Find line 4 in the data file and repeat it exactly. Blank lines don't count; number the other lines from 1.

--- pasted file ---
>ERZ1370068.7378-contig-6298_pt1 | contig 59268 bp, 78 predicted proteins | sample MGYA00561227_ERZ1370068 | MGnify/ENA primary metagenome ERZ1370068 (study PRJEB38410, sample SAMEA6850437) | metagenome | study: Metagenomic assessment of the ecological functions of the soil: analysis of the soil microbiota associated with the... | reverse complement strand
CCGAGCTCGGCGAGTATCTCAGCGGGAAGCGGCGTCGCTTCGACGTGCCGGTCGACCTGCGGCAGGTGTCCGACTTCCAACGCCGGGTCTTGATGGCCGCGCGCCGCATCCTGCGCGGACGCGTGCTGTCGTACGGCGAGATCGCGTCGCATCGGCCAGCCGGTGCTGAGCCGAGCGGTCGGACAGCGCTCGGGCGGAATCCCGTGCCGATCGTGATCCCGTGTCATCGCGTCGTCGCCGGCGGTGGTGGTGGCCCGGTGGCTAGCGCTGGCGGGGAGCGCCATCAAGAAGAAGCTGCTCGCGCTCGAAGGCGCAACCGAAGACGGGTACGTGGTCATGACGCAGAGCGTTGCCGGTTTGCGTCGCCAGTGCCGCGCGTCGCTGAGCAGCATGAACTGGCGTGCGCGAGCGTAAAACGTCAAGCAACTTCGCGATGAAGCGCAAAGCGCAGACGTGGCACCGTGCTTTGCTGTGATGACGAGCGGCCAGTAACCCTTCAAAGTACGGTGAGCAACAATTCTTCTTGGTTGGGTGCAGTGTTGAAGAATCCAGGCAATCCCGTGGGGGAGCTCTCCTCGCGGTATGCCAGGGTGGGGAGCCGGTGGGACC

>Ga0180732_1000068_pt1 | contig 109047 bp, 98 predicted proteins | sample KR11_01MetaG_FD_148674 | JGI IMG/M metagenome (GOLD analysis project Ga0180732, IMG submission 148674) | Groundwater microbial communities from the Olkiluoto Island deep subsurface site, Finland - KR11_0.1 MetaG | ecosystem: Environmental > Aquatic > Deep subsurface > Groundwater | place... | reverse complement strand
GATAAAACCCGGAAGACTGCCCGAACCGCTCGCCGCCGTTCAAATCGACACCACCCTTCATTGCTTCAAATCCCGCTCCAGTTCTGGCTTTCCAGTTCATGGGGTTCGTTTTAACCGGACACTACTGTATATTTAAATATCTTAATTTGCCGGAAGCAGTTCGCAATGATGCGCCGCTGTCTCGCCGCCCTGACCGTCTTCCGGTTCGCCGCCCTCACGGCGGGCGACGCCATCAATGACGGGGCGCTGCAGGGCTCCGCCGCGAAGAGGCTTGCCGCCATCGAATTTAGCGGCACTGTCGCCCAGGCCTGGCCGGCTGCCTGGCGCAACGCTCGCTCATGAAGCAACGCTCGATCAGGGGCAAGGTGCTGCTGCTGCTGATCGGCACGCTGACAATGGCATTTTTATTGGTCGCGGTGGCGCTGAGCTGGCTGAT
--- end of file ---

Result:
GATAAAACCCGGAAGACTGCCCGAACCGCTCGCCGCCGTTCAAATCGACACCACCCTTCATTGCTTCAAATCCCGCTCCAGTTCTGGCTTTCCAGTTCATGGGGTTCGTTTTAACCGGACACTACTGTATATTTAAATATCTTAATTTGCCGGAAGCAGTTCGCAATGATGCGCCGCTGTCTCGCCGCCCTGACCGTCTTCCGGTTCGCCGCCCTCACGGCGGGCGACGCCATCAATGACGGGGCGCTGCAGGGCTCCGCCGCGAAGAGGCTTGCCGCCATCGAATTTAGCGGCACTGTCGCCCAGGCCTGGCCGGCTGCCTGGCGCAACGCTCGCTCATGAAGCAACGCTCGATCAGGGGCAAGGTGCTGCTGCTGCTGATCGGCACGCTGACAATGGCATTTTTATTGGTCGCGGTGGCGCTGAGCTGGCTGAT